The Another

    ‘No study has found any effect of immigration on crime’



    Interior Minister Gérald Darmanin speaks at the Alliance police union congress in Tremblay-en-France (Seine-Saint-Denis) on April 6, 2023.

    Fighting against delinquency among foreigners is one of the government’s stated objectives when it defends the need for a new immigration law. Interior Minister Gérald Darmanin wants to make it easier to deport foreigners who commit crimes, at the risk of lumping all foreigners together. During a televised interview on October 26, 2022, President Emmanuel Macron also correlated crime with high levels of illegal immigration: “When we look at crime in Paris today, we cannot fail to see that at least half of the crime we observe comes from people who are foreigners,” he said. These comments are echoed by public opinion. According to a BVA poll for the Fondation Jean Jaurès published in April, the ideas with which the French most associate immigration are insecurity and violence.

    Read more ‘At least half of Paris crime is committed by foreigners’: Where does Macron’s claim come from?

    However, a study shows that this is not the case. Released on Wednesday, April 19, by the Center d’Etudes Prospectives et d’Informations Internationales (CEPII, Center for International Prospective Research and Data), under the auspices of the prime minister’s office, it asserts that “immigrants are not the cause of an increase in crime rates in host countries.” To support their statement, the authors, economists Arnaud Philippe and Jérôme Valette, drew up an inventory of research on the subject in several countries. And they noted that “no study has found any effect of immigration on crime.”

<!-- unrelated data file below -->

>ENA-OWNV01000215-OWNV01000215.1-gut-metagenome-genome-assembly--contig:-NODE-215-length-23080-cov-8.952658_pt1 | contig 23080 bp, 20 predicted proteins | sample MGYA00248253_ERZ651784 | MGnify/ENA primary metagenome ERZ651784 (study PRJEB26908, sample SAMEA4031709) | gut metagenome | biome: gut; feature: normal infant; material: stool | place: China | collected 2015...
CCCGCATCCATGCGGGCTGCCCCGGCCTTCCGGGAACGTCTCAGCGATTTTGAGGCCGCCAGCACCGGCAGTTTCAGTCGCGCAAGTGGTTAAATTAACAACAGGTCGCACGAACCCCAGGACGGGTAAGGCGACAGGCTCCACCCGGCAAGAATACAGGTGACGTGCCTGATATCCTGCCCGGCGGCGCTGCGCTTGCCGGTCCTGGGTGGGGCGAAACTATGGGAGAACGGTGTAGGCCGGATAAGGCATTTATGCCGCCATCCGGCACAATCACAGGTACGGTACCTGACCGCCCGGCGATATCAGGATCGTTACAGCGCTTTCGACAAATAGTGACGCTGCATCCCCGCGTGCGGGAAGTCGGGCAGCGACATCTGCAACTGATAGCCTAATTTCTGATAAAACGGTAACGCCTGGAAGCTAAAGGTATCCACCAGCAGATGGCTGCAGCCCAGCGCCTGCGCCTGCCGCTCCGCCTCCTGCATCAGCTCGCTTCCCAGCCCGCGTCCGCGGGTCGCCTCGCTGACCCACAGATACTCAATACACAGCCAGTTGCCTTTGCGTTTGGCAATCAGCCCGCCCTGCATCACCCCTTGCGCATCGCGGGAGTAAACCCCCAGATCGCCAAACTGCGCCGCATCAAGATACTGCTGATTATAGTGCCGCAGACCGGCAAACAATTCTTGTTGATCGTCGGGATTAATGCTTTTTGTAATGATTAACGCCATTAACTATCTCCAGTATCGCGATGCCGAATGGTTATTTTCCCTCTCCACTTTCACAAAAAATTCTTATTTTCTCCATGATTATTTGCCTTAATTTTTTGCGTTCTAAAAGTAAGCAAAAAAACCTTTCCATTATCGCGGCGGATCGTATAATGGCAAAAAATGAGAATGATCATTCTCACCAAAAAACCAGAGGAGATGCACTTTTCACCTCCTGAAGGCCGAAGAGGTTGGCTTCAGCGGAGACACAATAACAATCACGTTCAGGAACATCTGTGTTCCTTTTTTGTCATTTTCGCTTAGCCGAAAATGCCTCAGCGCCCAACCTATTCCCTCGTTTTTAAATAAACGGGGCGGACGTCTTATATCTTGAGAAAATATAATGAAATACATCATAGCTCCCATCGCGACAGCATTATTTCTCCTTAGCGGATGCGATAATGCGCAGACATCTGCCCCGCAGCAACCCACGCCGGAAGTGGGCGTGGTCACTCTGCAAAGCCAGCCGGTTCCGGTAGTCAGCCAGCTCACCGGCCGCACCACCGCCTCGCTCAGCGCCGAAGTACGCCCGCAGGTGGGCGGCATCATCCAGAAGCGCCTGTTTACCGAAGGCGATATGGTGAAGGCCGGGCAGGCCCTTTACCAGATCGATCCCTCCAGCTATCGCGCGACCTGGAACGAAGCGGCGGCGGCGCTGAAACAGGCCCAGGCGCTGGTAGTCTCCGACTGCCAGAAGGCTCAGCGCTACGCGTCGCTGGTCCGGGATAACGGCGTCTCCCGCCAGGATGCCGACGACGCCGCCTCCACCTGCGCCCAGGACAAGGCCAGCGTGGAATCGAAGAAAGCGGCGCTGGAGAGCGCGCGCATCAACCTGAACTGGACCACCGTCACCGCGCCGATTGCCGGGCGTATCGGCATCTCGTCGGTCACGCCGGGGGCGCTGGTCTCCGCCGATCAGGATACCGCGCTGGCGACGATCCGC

“The number of crimes committed in a country does not increase as a result of a migratory wave,” Philippe insisted. There is one exception: A small proportion of immigrants are “slightly more likely to commit a theft when they do not have access to the labor market,” the authors wrote. This has been documented in the United Kingdom and Italy. The studies cited by CEPII find that theft is correlated with immigrants’ lack of access to work. “In the United Kingdom, there was indeed an increase in property crime following the first [migratory] wave of the 2000s (mainly Somali, Afghan and Syrian refugees), but not for the second (immigrants from Eastern Europe).” In the second case, immigrants had access to the labor market as EU citizens, whereas in the first case, asylum seekers were excluded during their first year on British soil.

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    Similarly, in Italy, a 2017 study of two cohorts of undocumented immigrants shows that those who were legalized “had half the probability of committing an offense in the following year, a difference that is entirely explained by a significant decrease in income-generating offenses such as theft and trafficking.”

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